"The marathon for me was a symbol of being a mother of two kids yet still making time for me. I didn't want to become a 'martyr mother' so I decided while still pregnant that I was going to set a goal. My brother has always been a casual runner but nothing serious. I found out the Ottawa Marathon took place in the city he lives in just days after my what would be my daughter's first birthday. I felt like that marathon chose me instead of me choosing it."

However, she also discussed why sport is so important for females globally.
There are so many (too many) expectations on what it means to be a kind, polite, gentle, loving girl/woman across the globe and for some reason, being athletic does not fit into that. In most cultures, we are expected to stay slim/slender, but never muscular, never too ambitious and never too sporty. I think that does a great disservice to all of humanity. Women are fierce creatures and our bodies and mentality were built to endure. We may not be built for the speed men are but speed is only one part of being active. Mental toughness is an inherent female characteristic and every time a woman balks at "conventions" that say we shouldn't be too sporty by lacing up to run or do some other sport, they are already taking on the pressure and pride that comes with putting what they want before what they are expected to do.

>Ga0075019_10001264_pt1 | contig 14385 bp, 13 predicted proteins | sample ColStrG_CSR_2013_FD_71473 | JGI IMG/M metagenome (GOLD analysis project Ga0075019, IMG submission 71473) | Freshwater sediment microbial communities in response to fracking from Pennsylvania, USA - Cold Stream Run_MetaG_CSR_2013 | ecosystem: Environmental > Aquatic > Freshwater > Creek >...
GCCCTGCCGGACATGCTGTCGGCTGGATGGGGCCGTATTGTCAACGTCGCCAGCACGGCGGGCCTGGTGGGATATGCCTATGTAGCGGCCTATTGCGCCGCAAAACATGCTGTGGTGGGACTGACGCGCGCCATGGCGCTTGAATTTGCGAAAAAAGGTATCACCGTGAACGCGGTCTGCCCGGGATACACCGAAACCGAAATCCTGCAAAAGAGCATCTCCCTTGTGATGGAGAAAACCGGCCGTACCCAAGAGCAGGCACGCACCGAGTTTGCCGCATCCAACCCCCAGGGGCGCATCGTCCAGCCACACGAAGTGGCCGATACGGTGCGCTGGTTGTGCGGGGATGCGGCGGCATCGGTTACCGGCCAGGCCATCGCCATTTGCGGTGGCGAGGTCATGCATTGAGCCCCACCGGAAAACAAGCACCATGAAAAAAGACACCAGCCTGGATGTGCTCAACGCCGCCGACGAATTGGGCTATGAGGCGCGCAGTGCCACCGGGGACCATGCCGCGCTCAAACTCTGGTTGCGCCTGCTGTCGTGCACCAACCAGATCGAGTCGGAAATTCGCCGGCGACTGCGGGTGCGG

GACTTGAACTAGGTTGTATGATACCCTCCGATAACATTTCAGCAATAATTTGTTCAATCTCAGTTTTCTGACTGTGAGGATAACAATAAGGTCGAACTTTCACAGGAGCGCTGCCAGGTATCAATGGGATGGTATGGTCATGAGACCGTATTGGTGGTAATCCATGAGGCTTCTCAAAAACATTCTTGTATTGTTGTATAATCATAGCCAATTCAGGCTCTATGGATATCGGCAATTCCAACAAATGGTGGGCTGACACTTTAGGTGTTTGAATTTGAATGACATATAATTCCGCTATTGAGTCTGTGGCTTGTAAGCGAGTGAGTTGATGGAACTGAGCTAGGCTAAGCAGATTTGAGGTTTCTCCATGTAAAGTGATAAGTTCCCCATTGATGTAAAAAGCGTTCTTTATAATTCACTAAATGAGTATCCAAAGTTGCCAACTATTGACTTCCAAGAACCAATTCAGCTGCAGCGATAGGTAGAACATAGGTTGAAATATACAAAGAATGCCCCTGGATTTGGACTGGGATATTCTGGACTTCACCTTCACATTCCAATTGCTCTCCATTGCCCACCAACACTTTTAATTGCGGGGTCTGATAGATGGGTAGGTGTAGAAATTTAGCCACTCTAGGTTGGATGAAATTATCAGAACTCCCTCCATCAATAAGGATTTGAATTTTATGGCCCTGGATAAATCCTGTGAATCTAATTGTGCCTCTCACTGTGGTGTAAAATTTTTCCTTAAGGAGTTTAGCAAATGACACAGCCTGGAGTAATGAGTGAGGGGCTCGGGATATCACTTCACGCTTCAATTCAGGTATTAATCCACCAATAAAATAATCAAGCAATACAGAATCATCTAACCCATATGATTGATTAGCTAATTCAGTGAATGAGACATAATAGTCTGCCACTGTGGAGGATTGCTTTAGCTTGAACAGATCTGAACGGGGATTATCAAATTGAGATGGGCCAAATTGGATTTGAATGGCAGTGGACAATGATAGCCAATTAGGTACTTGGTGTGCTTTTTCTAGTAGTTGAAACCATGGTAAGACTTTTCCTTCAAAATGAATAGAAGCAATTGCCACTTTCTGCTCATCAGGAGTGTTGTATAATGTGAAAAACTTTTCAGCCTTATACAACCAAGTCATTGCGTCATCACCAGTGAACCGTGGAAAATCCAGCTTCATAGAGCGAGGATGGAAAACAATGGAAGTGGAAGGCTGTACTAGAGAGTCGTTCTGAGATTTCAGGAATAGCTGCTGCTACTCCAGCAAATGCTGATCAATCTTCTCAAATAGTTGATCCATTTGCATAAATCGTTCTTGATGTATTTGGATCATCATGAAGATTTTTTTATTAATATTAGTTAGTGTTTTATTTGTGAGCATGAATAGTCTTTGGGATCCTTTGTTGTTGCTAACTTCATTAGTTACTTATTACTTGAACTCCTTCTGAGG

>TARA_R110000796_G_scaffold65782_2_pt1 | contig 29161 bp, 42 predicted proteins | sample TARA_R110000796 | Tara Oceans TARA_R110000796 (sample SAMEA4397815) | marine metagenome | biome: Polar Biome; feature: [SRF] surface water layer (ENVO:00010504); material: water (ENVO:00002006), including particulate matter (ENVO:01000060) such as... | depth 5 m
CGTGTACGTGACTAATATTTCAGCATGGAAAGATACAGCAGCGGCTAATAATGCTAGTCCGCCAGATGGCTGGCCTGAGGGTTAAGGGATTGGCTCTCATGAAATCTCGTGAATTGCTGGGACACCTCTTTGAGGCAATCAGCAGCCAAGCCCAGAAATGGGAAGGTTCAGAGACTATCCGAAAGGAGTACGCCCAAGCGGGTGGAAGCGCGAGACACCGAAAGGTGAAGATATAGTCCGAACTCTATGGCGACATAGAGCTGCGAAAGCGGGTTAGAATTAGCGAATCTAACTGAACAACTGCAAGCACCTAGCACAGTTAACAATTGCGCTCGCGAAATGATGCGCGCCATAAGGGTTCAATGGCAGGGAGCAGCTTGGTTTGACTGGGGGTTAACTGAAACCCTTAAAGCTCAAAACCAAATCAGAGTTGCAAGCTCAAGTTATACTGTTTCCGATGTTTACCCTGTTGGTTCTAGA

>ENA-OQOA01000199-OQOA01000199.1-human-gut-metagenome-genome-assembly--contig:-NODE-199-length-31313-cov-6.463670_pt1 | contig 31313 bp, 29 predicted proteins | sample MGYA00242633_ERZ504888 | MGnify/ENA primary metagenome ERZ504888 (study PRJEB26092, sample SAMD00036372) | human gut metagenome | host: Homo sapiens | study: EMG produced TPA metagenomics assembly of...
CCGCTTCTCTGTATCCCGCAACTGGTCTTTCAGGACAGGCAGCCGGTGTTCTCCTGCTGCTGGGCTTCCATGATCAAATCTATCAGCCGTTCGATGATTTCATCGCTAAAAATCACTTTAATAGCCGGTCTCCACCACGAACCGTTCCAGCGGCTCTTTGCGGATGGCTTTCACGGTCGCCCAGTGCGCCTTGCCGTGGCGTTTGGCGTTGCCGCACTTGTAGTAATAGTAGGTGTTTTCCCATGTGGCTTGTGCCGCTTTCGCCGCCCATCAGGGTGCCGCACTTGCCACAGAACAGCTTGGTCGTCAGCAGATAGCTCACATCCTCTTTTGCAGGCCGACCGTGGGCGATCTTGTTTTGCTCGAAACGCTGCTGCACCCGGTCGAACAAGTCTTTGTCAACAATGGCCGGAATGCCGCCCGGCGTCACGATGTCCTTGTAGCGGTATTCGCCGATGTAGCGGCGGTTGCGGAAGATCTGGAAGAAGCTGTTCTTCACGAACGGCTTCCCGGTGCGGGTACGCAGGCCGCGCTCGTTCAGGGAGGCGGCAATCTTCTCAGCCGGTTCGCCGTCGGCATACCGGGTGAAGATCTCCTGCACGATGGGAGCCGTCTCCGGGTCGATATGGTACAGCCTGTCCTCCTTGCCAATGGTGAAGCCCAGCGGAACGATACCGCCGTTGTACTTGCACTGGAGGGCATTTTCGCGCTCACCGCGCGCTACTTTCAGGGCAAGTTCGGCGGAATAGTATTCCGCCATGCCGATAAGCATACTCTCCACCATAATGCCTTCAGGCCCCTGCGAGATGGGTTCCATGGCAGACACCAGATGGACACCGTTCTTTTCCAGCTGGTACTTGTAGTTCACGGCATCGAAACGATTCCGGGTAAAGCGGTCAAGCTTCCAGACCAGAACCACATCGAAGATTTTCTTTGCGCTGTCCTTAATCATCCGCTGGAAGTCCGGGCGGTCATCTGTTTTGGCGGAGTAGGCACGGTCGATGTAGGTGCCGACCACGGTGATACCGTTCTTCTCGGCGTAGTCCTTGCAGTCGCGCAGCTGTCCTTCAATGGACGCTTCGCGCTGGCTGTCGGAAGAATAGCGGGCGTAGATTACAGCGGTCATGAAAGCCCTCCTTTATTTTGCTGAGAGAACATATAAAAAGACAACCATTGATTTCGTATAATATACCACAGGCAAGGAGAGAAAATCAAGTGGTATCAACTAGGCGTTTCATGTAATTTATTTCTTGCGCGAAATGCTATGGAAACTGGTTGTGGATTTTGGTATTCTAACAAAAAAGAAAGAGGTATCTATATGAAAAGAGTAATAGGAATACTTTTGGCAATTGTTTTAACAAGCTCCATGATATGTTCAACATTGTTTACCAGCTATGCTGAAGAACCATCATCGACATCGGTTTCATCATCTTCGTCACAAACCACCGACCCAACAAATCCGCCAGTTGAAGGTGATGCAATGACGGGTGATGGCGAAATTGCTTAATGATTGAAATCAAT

Run for Congo Women (RFCW) was born out of the idea that women runners could create social change for some of the most vulnerable women in our world. I have written extensively about the organization, a part of Women for Women International, because of its sustainability. After launching in the UK exactly one year ago, last weekend the fourth UK race was held in London’s Regent Park. It had over fifty runners and raised over £10,000. Thus far, the UK arm of the organization has raised £100,000. Globally, Run for Congo Women hit the million dollar fundraising mark earlier this year.

Sarah Haynes, Grassroots Campaign Officer at Women for Women International, shared, "RFCW will continue to promote and raise awareness of the pandemic sexual violence in Congo -- leading to greater advocacy and campaigning to tackle the root of the problem; whilst raising funds to support women in our programs, and work towards Women for Women International's vision of a world where men and women work together to promote viable civil societies."

One Woman’s Hunger Strike
Elizabeth Blackney is a mother who has recently become a prominent member of A Thousand Sisters, by enduring a 40 day hunger strike in support of Congo women.

Her message the day she ended it is the following.
40 Days of my hunger strike have come and gone. My commitment is strengthened. Our Sisters in Congo, who live without physical safety or proper medical care, and without their unalienable rights, deserve so much more than just one small gesture of solidarity. They deserve justice. However slow the wheels may grind towards that goal, each of us can hasten the day it becomes reality. I will call the White House. Every. Single. Day. A Special Envoy must be appointed and empowered.
In order for equality and social justice to be achieved, human rights efforts must continue at all levels. What are you doing to better our world?